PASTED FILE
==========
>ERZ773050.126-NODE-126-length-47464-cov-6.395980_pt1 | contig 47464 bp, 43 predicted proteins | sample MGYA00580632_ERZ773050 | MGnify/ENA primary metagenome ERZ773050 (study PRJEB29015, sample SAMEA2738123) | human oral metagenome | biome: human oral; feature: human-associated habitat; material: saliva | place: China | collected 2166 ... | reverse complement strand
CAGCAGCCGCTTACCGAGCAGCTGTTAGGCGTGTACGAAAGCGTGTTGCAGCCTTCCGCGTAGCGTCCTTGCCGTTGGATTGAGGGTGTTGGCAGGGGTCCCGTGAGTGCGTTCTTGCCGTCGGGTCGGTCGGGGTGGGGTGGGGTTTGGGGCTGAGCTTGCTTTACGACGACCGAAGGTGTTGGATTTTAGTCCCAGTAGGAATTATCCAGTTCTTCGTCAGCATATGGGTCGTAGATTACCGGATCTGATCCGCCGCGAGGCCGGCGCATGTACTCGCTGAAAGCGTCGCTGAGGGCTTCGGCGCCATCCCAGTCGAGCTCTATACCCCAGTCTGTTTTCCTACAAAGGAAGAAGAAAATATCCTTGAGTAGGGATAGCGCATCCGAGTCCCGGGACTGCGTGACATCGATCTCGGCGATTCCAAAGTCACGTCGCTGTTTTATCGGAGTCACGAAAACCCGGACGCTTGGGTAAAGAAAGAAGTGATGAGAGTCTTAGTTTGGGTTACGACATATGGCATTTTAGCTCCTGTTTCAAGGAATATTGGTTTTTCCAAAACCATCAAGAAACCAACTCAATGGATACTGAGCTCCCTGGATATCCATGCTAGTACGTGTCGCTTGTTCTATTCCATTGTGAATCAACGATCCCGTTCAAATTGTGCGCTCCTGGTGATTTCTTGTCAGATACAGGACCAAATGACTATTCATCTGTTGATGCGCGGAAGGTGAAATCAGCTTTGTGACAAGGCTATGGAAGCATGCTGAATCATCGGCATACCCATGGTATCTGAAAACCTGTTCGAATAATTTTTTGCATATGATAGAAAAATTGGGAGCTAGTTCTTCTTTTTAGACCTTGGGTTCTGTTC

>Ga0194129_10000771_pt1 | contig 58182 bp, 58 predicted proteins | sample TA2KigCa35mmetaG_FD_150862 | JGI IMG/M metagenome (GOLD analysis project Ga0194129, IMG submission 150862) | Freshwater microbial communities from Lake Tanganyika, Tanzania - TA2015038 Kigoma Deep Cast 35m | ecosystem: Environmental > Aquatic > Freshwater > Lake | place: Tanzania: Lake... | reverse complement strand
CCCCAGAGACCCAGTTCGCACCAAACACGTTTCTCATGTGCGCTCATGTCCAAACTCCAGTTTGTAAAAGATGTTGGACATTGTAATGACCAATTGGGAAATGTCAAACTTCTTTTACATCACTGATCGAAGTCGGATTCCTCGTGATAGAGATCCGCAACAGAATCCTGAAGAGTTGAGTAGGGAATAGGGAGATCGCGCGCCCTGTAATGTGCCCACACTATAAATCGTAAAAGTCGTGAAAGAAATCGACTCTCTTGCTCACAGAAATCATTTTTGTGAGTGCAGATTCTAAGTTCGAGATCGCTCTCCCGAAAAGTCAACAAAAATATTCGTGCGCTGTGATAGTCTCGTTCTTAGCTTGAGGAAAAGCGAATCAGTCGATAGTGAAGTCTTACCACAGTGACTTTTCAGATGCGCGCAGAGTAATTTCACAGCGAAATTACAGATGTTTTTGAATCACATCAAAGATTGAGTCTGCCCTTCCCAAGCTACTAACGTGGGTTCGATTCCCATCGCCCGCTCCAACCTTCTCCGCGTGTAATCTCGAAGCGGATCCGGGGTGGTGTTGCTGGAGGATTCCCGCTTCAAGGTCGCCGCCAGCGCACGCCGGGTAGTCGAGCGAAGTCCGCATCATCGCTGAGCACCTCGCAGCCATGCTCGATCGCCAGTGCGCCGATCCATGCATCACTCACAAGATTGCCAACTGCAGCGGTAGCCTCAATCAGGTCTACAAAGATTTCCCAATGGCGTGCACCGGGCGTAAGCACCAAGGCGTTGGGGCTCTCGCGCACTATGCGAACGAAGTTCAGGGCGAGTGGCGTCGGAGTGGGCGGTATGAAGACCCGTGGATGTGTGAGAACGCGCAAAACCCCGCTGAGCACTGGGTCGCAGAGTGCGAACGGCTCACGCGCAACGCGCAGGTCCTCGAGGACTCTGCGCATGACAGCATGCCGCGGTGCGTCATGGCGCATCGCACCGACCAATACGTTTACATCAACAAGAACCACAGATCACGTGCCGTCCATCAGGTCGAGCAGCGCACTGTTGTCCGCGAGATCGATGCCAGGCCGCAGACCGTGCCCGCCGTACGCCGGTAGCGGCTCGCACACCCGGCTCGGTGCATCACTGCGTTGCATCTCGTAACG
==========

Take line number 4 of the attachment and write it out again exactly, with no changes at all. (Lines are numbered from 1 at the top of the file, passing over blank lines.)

CCCCAGAGACCCAGTTCGCACCAAACACGTTTCTCATGTGCGCTCATGTCCAAACTCCAGTTTGTAAAAGATGTTGGACATTGTAATGACCAATTGGGAAATGTCAAACTTCTTTTACATCACTGATCGAAGTCGGATTCCTCGTGATAGAGATCCGCAACAGAATCCTGAAGAGTTGAGTAGGGAATAGGGAGATCGCGCGCCCTGTAATGTGCCCACACTATAAATCGTAAAAGTCGTGAAAGAAATCGACTCTCTTGCTCACAGAAATCATTTTTGTGAGTGCAGATTCTAAGTTCGAGATCGCTCTCCCGAAAAGTCAACAAAAATATTCGTGCGCTGTGATAGTCTCGTTCTTAGCTTGAGGAAAAGCGAATCAGTCGATAGTGAAGTCTTACCACAGTGACTTTTCAGATGCGCGCAGAGTAATTTCACAGCGAAATTACAGATGTTTTTGAATCACATCAAAGATTGAGTCTGCCCTTCCCAAGCTACTAACGTGGGTTCGATTCCCATCGCCCGCTCCAACCTTCTCCGCGTGTAATCTCGAAGCGGATCCGGGGTGGTGTTGCTGGAGGATTCCCGCTTCAAGGTCGCCGCCAGCGCACGCCGGGTAGTCGAGCGAAGTCCGCATCATCGCTGAGCACCTCGCAGCCATGCTCGATCGCCAGTGCGCCGATCCATGCATCACTCACAAGATTGCCAACTGCAGCGGTAGCCTCAATCAGGTCTACAAAGATTTCCCAATGGCGTGCACCGGGCGTAAGCACCAAGGCGTTGGGGCTCTCGCGCACTATGCGAACGAAGTTCAGGGCGAGTGGCGTCGGAGTGGGCGGTATGAAGACCCGTGGATGTGTGAGAACGCGCAAAACCCCGCTGAGCACTGGGTCGCAGAGTGCGAACGGCTCACGCGCAACGCGCAGGTCCTCGAGGACTCTGCGCATGACAGCATGCCGCGGTGCGTCATGGCGCATCGCACCGACCAATACGTTTACATCAACAAGAACCACAGATCACGTGCCGTCCATCAGGTCGAGCAGCGCACTGTTGTCCGCGAGATCGATGCCAGGCCGCAGACCGTGCCCGCCGTACGCCGGTAGCGGCTCGCACACCCGGCTCGGTGCATCACTGCGTTGCATCTCGTAACG